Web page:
5 Lessons for Investors from Silicon Valley Bank’s Collapse

Common Sense Investing Practices Could Have Prevented SVB’s Failure

Stephen Foerster
5 min readMar 13, 2023

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Silicon Valley Bank logo
Source: https://www.svb.com/SVB_Assets/images/SVB_SiliconValleyBank_Horizontal_logo.svg

In Ernest Hemingway’s classic 1926 novel, The Sun Also Rises, Bill Gorton asks Mike Campbell, “How did you go bankrupt?” Campbell replies, “Two ways. Gradually, then suddenly.” That’s what happened recently with Silicon Valley Bank (SVB), and its parent SVB Financial Group. With over $200 billion in assets, it was the sixteenth-largest U.S. bank before its collapse on March 10, 2023. The 40-year old company became the second-largest U.S. bank failure, behind Washington Mutual, which had an asset base of just over $300 billion at the time of its collapse in 2008 during the Financial Crisis. What went wrong? And how could common sense investing practices have prevented SVB’s failure?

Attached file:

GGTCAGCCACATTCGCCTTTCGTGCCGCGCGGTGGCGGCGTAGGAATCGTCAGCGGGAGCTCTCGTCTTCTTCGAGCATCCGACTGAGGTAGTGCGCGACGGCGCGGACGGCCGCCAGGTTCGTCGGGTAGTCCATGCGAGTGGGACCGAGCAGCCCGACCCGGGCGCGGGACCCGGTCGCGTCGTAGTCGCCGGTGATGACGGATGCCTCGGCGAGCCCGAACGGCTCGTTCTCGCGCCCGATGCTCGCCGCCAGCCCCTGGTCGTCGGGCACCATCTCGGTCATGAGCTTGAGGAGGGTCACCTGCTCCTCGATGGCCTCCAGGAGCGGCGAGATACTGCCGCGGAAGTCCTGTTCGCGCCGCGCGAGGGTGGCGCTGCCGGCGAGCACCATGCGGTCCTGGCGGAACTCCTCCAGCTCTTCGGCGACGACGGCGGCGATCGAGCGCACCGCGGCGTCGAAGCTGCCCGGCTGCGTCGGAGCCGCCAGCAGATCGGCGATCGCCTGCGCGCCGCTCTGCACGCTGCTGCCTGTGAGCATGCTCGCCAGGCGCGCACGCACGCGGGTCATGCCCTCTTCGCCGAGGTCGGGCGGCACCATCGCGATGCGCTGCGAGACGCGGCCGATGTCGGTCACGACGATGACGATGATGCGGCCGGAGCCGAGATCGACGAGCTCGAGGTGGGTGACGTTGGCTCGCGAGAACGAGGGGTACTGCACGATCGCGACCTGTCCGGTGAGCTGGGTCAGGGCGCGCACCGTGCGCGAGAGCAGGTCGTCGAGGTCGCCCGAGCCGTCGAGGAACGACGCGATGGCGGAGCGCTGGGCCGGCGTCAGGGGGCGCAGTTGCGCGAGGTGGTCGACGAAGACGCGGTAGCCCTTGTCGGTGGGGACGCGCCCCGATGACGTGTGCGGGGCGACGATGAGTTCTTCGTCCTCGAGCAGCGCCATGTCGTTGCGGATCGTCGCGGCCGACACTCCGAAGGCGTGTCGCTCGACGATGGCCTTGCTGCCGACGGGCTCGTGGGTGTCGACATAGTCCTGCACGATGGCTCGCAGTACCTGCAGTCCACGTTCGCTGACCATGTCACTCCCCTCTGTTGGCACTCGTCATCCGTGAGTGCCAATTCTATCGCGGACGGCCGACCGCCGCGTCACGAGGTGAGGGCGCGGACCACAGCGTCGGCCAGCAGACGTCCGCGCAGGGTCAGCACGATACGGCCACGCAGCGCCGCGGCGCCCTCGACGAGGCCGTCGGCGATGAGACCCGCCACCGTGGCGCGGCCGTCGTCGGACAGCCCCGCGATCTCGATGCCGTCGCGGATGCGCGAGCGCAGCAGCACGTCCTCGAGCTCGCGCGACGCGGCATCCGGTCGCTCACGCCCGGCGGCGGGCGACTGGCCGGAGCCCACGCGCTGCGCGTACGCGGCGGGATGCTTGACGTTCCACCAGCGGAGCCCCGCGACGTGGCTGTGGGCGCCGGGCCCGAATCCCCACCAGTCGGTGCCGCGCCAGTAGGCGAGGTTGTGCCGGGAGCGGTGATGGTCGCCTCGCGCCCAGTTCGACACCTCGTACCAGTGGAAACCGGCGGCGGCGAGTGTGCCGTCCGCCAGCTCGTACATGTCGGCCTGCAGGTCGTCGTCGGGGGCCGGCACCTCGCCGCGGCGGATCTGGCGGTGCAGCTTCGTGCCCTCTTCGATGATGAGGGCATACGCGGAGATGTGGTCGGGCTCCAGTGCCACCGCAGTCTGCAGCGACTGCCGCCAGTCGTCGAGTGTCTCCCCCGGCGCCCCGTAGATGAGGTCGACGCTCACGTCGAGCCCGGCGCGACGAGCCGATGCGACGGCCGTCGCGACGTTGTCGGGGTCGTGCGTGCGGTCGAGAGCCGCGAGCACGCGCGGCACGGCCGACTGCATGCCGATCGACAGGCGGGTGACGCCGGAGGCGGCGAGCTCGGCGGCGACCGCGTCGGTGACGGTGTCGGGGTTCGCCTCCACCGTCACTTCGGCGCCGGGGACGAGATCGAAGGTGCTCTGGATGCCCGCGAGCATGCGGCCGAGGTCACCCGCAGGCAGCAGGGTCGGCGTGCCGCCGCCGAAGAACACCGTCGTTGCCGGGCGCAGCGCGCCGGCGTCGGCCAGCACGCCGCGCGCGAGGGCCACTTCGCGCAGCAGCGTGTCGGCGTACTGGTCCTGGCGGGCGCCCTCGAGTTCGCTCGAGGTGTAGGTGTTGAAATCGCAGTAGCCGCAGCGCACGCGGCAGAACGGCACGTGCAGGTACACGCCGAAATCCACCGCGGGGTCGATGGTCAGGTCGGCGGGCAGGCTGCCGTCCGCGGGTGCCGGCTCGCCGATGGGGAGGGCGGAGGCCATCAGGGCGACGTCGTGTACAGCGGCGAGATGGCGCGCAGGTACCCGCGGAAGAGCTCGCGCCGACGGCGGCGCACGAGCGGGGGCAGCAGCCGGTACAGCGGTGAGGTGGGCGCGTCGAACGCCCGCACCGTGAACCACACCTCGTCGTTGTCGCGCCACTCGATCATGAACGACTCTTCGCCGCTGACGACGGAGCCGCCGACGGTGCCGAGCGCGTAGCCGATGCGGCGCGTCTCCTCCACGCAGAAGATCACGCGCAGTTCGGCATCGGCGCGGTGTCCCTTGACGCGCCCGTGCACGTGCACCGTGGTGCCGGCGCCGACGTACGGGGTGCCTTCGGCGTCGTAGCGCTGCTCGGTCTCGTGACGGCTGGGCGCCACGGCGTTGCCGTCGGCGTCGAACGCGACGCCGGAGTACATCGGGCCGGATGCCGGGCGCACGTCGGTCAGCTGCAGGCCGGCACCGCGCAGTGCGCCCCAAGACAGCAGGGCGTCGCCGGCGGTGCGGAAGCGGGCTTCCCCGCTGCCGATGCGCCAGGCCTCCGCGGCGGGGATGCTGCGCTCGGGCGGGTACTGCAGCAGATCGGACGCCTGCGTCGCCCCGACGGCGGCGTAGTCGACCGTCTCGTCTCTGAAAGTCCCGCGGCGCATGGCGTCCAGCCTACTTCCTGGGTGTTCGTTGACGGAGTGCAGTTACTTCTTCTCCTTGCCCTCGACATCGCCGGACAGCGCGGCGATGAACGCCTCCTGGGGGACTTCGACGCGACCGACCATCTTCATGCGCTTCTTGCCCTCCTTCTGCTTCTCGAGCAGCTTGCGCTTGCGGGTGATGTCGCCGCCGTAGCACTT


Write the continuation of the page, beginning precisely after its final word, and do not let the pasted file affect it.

What Happened
SVB primarily served startup companies and venture capital firms. This was an important niche market because companies in this early stage often don’t have access to borrowing funds. Besides getting loans, these firms deposited money at SVB. Those deposits ballooned from $60 billion in March 2020 to almost $200 billion in March 2022. The typical bank model is to take in deposits and then lend out the money at a higher rate than paid on the deposits. However, problems can arise if the is a mismatch between the bank’s assets (primarily loans as well as security investments like bonds) and liabilities (primarily deposits).

If there are way more deposits than loans, then the bank needs to look for ways to make money on the excess amounts, without taking on too much risk. Long-term Treasurys sound like a safe bet. But that can create a timing mismatch. Depositors can take out their money anytime. That means Treasurys may need to be sold. In an increasing interest rate environment, that also means selling at a loss (bond price decline when interest rates rise). That’s what happened with SVB. Between March 2022 and December 2022, depositors withdrew about $27 billion. That’s just the nature of these startups, which needed to dip-in to their stash of excess cash.

The bank then needed to sell some of its assets to pay the depositors, such as some of its long-term Treasurys. On March 8, 2023, SVB announced it had sold $21 billion…

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Stephen Foerster

I’m a Finance prof, CFA, and author of In Pursuit of the Perfect Portfolio (with Andrew Lo). I write stories about investing. (I don’t give financial advice.)